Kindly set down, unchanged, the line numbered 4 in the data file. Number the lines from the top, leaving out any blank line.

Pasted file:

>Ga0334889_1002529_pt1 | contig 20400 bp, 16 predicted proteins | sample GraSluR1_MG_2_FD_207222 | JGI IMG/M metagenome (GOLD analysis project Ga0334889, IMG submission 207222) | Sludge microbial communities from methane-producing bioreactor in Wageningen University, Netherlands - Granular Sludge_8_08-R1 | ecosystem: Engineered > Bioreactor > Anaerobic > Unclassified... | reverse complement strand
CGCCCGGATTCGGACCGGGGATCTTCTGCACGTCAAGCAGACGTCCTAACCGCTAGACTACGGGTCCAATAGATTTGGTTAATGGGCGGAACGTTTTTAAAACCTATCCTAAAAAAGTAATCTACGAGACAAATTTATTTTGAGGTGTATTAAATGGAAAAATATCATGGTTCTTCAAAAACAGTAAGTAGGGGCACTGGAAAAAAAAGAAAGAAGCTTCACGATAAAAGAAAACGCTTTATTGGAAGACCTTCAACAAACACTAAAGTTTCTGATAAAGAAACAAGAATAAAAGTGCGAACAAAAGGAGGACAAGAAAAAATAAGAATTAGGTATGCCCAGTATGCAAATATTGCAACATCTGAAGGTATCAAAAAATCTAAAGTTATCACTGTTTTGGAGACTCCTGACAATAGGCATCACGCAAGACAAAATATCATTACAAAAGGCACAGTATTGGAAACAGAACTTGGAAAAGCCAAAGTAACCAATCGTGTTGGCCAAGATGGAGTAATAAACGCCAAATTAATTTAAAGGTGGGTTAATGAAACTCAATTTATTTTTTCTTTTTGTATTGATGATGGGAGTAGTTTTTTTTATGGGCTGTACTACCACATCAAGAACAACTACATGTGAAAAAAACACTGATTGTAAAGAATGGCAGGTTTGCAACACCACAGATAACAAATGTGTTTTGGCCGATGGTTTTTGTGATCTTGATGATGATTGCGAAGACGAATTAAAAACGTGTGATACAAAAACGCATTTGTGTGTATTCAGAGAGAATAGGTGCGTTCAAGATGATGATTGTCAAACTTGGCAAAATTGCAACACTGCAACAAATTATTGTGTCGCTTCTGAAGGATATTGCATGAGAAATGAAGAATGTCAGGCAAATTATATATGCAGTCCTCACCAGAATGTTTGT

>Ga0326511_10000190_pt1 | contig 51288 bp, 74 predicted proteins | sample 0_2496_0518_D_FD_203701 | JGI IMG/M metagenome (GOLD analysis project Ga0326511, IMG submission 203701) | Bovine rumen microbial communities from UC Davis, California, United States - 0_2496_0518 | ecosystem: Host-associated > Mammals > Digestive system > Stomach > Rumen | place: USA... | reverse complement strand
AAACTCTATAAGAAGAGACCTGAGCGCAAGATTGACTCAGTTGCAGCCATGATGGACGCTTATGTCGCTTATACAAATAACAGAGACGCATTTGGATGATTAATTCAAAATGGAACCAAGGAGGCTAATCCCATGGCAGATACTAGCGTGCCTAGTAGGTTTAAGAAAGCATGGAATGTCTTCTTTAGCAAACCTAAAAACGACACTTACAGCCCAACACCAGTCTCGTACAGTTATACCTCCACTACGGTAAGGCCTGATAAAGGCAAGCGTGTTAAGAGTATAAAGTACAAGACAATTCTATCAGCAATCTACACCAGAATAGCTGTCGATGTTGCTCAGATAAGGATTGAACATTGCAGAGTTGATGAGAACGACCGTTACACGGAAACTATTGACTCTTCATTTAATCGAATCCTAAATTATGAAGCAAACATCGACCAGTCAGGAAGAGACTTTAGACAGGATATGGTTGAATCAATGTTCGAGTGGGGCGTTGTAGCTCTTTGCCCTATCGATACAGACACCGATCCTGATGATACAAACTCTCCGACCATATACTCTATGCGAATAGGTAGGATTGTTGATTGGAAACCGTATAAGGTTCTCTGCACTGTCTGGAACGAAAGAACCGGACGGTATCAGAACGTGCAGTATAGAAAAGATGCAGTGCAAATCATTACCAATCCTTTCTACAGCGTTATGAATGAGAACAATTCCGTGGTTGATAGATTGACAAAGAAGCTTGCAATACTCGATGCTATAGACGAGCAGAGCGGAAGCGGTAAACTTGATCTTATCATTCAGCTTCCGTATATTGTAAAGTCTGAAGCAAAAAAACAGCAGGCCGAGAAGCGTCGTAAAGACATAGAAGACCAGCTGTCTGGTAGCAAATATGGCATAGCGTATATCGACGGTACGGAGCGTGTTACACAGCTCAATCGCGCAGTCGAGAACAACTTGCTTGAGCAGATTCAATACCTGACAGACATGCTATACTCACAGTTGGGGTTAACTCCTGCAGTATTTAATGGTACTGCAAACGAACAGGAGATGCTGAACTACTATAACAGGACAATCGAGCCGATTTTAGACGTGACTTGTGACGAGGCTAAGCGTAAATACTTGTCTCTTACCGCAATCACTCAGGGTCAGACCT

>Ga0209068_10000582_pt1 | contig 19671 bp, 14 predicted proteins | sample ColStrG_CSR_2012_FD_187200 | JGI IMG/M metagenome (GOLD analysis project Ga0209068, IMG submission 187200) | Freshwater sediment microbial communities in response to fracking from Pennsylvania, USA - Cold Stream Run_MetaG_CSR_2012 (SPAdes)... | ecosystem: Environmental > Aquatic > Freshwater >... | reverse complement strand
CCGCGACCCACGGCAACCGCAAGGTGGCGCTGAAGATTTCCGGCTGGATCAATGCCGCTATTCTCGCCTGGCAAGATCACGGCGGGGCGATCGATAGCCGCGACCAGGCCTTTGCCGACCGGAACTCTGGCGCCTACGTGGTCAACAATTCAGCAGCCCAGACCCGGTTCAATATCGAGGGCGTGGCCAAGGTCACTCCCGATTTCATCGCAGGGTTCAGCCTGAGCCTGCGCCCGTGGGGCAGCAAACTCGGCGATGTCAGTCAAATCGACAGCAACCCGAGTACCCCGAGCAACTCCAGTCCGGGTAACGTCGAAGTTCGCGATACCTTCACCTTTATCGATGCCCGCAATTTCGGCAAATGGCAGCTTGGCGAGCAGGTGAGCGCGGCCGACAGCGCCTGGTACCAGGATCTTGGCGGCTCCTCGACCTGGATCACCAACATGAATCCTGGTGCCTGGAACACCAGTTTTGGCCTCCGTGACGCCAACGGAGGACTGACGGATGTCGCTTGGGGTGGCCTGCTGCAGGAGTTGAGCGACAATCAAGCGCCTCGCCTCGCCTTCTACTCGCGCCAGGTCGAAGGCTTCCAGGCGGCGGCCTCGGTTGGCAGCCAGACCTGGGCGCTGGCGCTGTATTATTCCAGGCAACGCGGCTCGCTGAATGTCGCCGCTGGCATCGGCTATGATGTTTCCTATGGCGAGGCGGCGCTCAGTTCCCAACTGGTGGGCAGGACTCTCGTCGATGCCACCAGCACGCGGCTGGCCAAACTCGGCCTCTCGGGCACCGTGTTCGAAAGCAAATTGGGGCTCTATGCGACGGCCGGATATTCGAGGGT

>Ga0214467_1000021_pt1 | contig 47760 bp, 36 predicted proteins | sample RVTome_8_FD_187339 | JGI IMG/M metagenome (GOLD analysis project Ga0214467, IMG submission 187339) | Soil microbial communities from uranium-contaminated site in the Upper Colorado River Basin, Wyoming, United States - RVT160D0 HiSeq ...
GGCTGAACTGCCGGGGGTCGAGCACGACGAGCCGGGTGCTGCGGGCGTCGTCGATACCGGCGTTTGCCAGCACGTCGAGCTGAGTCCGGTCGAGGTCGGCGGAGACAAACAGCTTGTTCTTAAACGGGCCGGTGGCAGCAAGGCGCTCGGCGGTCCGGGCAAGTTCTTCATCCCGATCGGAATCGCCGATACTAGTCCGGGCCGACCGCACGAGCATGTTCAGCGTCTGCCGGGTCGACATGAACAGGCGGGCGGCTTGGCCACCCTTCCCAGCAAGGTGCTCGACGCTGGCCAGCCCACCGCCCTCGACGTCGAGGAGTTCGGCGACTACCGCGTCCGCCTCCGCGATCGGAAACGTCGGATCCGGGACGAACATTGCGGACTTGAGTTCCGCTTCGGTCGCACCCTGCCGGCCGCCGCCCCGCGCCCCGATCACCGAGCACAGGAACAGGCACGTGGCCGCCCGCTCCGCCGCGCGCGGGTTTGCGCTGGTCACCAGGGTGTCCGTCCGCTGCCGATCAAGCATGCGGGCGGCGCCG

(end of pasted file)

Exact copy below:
AAACTCTATAAGAAGAGACCTGAGCGCAAGATTGACTCAGTTGCAGCCATGATGGACGCTTATGTCGCTTATACAAATAACAGAGACGCATTTGGATGATTAATTCAAAATGGAACCAAGGAGGCTAATCCCATGGCAGATACTAGCGTGCCTAGTAGGTTTAAGAAAGCATGGAATGTCTTCTTTAGCAAACCTAAAAACGACACTTACAGCCCAACACCAGTCTCGTACAGTTATACCTCCACTACGGTAAGGCCTGATAAAGGCAAGCGTGTTAAGAGTATAAAGTACAAGACAATTCTATCAGCAATCTACACCAGAATAGCTGTCGATGTTGCTCAGATAAGGATTGAACATTGCAGAGTTGATGAGAACGACCGTTACACGGAAACTATTGACTCTTCATTTAATCGAATCCTAAATTATGAAGCAAACATCGACCAGTCAGGAAGAGACTTTAGACAGGATATGGTTGAATCAATGTTCGAGTGGGGCGTTGTAGCTCTTTGCCCTATCGATACAGACACCGATCCTGATGATACAAACTCTCCGACCATATACTCTATGCGAATAGGTAGGATTGTTGATTGGAAACCGTATAAGGTTCTCTGCACTGTCTGGAACGAAAGAACCGGACGGTATCAGAACGTGCAGTATAGAAAAGATGCAGTGCAAATCATTACCAATCCTTTCTACAGCGTTATGAATGAGAACAATTCCGTGGTTGATAGATTGACAAAGAAGCTTGCAATACTCGATGCTATAGACGAGCAGAGCGGAAGCGGTAAACTTGATCTTATCATTCAGCTTCCGTATATTGTAAAGTCTGAAGCAAAAAAACAGCAGGCCGAGAAGCGTCGTAAAGACATAGAAGACCAGCTGTCTGGTAGCAAATATGGCATAGCGTATATCGACGGTACGGAGCGTGTTACACAGCTCAATCGCGCAGTCGAGAACAACTTGCTTGAGCAGATTCAATACCTGACAGACATGCTATACTCACAGTTGGGGTTAACTCCTGCAGTATTTAATGGTACTGCAAACGAACAGGAGATGCTGAACTACTATAACAGGACAATCGAGCCGATTTTAGACGTGACTTGTGACGAGGCTAAGCGTAAATACTTGTCTCTTACCGCAATCACTCAGGGTCAGACCT